It's Sunday night. The storm has come and gone. And I have survived it. But I will describe it as the WD-40 for my racing skills. You know how when your pliers don't move after you haven't used them for awhile (See the engineering flowchart below!), it's because they've got rust all over them - just spray some WD-40 on them and they'll eventually work. So likewise, although I'd been training and riding hard, I hadn't raced (in marathon-style) for a while and I hence was a bit rusty with the racing tactics, but the mistakes I made were valuable lessons for the bigger events to come. So I thought I'd do something different to focus on these mistakes I made and how one can learn from these in future events.


For the first lap, riders were sent up a big fire trail climb to supposedly spread the field out. Knowing that there were some big hitters there and not knowing who they were, I seated myself 3 rows from the front, figuring that with my hillclimbing ability I could get me in a good spot if I was better. Not so. The trail was basically only wide enough for two files, and after my lovely experience at the Highland Fling, I had no desire to risk ruining someone else's race by trying to cut through these. So as a consequence, I got caught up in the Conga line (couldn't get much longa!) going up the entire first climb. Basically, it is crucial that I make an effort to start in the right place otherwise you get held up or hold other people up.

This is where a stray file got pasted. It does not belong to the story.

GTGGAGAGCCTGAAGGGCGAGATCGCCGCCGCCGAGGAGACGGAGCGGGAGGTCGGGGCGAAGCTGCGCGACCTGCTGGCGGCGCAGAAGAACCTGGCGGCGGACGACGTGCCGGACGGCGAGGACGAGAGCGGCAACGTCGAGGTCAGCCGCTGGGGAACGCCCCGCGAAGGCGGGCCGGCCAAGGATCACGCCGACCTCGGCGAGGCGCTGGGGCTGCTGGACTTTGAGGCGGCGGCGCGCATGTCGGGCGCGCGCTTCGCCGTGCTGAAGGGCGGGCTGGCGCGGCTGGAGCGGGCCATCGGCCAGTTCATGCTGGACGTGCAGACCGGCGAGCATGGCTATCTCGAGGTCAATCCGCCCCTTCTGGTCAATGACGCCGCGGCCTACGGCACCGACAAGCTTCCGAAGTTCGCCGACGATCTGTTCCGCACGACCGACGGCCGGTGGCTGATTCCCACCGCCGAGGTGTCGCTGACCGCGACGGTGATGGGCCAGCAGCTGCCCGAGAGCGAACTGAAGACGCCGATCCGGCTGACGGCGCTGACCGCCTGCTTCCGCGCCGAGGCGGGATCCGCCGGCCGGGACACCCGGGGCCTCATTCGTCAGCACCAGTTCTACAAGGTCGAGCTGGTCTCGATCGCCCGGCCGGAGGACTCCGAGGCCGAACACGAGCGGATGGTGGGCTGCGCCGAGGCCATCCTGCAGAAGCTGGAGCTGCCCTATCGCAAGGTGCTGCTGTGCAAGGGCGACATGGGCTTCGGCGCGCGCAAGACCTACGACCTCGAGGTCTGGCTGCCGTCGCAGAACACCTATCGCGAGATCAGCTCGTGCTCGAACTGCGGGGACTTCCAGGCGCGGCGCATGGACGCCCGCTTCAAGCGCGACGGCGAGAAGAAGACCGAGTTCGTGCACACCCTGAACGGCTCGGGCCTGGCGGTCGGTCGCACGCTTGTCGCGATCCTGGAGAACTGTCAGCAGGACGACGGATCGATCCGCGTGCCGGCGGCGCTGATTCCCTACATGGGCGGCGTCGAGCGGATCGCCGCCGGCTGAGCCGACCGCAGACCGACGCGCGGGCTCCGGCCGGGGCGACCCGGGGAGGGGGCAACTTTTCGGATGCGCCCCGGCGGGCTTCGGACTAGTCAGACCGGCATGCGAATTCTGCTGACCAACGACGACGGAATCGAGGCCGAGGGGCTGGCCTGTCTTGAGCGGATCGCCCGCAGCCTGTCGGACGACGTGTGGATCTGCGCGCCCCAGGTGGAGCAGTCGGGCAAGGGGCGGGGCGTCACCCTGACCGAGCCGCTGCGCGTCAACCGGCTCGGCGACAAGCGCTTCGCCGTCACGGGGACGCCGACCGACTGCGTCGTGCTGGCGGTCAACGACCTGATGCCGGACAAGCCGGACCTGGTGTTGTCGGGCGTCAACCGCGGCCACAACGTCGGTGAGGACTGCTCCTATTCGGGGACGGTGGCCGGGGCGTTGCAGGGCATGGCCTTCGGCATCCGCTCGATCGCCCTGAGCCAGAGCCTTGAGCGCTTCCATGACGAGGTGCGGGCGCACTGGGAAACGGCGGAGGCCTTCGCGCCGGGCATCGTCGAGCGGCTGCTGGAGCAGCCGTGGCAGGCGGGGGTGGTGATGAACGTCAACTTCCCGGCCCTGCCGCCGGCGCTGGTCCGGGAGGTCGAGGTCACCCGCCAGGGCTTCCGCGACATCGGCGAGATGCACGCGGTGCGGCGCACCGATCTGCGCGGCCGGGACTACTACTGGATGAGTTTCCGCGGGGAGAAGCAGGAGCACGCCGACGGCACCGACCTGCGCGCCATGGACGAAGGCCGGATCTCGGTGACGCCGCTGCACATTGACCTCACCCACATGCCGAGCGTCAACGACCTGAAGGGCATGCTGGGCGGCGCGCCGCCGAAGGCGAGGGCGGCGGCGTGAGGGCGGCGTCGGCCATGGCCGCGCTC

2) A and B LINES

On the Stromlo course, there are many places where sharp/steep/techincal but generally shorter "A-line" diverges from the more moderate "B-line." On our practice ride, it was a good time for me to evaluate in which instances I'd take the A and when I'd take the B. However, on one particularly sketchy A-line (which I knew I could do), I came off because the rider in front of me did and walked up, holding me up. On other occasions, my simple lack of coordination, along with fatigue prevented me from getting up other A lines, collectively wasting me more time. Basically, one needs to remember that in a race, line selection is conditional - based on your fatigue levels, other riders around and the like, so when examining a line, it's beneficial to think about how to approach it in each condition.


Although having been doing a large volume of training, including some distance rides, 84 km on singletrack that is not only often techincal, but steep, and I found myself starting to cramp up after completion of my second lap. Although I wasn't at the point of having to stop and stretch, there were points that this resulted in me having to let other riders get away from me, something that breaks my heart every time (you know, just like when the love of your life moves to another country!). The 9 climbs of the mountain obviously exacerbated this, but fortunately, I was able to lower my gear and change position in easy sections of track so I managed to pull through. Basically, this is something I should practice more, as by definition, endurance races are tiring, and the prospect of cramps is never going to completely disappear